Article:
Writing this Virginia Woolf paper, I feel as though she and I are engaged in a battle of wills. I have to wrestle with her for every sentence of analysis; I have to put her in a headlock to obtain an entire paragraph. Virginia (as you may have experienced, grappling with someone typically puts you on a first-name basis with them) is the most present of any author whose works I’ve read. I’m not sure how to explain this, exactly. I’m not seeing visions of her (our sparring is purely imaginative), but I feel her. Sometimes when I’m frustrated over a contradiction I’ve just discovered in my thesis, or utterly unable to decipher a passage, I look up from Mac and say aloud, “I am not afraid of you. Let me write this, please!” Sometimes, Virginia seems to relent, but sometimes she crosses her lace-covered arms and looks down her nose at me. She has a long nose, but the effect is still good. She twitches an eyebrow (and I am terribly embarrassed to admit to myself that she looks like Nicole Kidman in The Hours). I tremble and shed a few tears and flop back against my pillows and attempt to recover my dignity. I think that’s what Virginia would have done to people in real life. I think she quietly, sometimes humorously, floored people.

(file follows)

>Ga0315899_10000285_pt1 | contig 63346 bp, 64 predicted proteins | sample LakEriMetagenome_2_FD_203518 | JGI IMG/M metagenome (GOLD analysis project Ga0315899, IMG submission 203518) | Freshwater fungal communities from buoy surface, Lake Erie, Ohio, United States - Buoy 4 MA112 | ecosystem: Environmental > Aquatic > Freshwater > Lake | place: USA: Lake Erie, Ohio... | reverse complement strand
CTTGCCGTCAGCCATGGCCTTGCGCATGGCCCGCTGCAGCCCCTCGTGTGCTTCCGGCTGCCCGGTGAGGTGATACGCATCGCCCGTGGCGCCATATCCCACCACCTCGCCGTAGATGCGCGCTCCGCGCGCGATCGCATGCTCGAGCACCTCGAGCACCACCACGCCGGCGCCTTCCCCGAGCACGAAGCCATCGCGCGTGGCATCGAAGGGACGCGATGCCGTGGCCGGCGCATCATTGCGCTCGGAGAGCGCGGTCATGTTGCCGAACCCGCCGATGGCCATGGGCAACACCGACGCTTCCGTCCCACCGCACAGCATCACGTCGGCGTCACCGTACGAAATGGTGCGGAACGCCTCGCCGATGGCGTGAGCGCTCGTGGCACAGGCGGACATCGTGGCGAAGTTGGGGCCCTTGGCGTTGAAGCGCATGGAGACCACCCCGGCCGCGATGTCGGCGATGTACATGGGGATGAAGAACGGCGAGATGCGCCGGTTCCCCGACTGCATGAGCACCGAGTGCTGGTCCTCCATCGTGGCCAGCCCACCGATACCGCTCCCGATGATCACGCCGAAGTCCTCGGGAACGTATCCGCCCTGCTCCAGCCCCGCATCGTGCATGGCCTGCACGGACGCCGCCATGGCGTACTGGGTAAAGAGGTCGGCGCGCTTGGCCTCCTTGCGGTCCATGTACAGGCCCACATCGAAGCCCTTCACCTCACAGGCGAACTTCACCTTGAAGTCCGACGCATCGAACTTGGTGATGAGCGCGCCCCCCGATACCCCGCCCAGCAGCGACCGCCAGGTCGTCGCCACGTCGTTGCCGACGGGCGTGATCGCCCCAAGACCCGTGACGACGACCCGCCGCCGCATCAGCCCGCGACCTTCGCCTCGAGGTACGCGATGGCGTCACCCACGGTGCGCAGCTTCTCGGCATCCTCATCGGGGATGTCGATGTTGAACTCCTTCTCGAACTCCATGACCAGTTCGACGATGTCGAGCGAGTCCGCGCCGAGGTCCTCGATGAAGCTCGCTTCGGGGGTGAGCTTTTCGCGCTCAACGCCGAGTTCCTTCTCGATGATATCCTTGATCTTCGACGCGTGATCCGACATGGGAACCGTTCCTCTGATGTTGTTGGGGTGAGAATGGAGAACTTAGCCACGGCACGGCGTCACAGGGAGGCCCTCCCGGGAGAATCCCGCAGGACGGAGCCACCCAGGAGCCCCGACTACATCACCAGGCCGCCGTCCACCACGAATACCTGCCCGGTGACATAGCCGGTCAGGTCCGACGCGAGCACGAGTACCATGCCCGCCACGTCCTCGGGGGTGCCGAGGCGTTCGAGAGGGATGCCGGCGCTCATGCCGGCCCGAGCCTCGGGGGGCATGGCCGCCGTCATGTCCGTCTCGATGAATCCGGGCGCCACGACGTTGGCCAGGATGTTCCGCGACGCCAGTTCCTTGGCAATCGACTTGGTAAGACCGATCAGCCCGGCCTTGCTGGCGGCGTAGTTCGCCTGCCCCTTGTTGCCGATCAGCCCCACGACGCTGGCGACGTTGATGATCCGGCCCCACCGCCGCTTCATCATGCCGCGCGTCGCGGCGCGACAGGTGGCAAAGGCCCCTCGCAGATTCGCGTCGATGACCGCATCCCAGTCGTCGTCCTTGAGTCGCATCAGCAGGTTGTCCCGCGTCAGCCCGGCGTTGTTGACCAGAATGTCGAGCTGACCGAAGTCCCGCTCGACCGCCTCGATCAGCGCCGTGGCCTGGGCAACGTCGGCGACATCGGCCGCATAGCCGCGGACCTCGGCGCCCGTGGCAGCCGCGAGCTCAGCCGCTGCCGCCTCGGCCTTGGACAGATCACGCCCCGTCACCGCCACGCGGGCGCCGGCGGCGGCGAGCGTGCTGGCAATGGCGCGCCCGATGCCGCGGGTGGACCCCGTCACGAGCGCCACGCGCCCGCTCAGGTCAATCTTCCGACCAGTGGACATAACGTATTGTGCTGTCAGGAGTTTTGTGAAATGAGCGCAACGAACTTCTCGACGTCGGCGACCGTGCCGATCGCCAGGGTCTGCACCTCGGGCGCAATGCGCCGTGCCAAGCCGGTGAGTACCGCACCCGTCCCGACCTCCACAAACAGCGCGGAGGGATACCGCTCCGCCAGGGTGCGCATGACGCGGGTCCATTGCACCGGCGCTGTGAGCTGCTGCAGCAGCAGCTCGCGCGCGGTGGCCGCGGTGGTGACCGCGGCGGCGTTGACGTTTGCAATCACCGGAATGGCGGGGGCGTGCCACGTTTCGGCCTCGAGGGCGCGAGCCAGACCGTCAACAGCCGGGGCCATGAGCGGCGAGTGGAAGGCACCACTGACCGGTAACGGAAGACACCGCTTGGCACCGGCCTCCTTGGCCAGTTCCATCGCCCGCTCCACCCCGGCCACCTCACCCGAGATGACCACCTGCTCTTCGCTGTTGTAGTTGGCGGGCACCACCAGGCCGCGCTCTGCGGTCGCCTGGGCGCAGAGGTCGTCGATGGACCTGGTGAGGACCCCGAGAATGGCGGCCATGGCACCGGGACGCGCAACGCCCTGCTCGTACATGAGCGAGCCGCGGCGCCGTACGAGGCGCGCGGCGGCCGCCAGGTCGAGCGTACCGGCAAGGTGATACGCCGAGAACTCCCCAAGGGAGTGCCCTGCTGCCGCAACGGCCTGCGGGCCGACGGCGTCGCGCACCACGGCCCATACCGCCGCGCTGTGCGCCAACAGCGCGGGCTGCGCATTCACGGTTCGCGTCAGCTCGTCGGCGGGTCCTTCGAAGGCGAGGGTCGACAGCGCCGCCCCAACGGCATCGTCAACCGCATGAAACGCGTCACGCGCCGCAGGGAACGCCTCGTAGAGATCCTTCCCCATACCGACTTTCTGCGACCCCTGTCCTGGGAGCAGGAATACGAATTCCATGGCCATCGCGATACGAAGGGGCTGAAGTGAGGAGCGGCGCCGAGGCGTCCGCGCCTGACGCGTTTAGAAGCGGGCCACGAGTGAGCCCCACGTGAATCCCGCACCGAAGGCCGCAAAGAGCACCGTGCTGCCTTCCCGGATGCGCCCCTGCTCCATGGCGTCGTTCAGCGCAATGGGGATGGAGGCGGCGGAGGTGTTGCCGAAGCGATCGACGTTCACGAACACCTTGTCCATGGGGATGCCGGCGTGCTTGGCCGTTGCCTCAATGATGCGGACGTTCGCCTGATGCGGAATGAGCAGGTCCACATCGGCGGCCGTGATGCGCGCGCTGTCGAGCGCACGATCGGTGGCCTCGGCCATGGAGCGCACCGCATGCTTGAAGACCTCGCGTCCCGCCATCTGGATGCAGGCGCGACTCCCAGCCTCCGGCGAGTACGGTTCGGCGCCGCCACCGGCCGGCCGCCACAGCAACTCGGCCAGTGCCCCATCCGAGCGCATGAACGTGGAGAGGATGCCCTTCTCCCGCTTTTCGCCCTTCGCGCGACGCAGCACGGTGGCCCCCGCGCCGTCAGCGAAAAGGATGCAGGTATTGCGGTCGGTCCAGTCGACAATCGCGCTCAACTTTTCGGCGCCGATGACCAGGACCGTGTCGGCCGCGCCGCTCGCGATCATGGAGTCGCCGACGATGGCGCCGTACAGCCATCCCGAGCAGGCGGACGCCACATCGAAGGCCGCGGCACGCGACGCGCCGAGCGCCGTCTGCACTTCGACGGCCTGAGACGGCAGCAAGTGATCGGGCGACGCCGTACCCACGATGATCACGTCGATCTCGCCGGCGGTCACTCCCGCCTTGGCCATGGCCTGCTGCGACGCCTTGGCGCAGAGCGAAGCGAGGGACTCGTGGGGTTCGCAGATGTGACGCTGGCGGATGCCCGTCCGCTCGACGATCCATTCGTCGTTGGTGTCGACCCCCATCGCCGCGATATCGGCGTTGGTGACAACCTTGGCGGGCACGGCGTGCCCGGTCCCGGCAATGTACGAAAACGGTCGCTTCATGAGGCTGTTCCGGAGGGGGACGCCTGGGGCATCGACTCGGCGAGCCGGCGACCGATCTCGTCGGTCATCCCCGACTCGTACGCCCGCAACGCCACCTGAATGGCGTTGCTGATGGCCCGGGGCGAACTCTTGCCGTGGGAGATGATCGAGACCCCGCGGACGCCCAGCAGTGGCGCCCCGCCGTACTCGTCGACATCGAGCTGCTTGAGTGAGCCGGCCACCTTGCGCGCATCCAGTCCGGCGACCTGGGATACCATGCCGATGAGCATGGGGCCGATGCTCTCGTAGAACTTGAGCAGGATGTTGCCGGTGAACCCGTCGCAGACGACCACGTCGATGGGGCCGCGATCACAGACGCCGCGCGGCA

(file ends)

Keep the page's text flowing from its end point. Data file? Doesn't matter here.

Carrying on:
I’m going to get back to it now. Virginia is eating the Sour Skittles I got on Halloween and pursing her lips in the most Victorian manner possible. Oops, now she’s futzing with my electric hair dryer. I may have to give her a book and make her sit in the corner until I’m through. I highly doubt, however, that I’ll be able to prevent her from giving me that look and from calling out highly inappropriate quips every fifteen minutes or so.
I’m not seeing visions. 7.5 pages to go.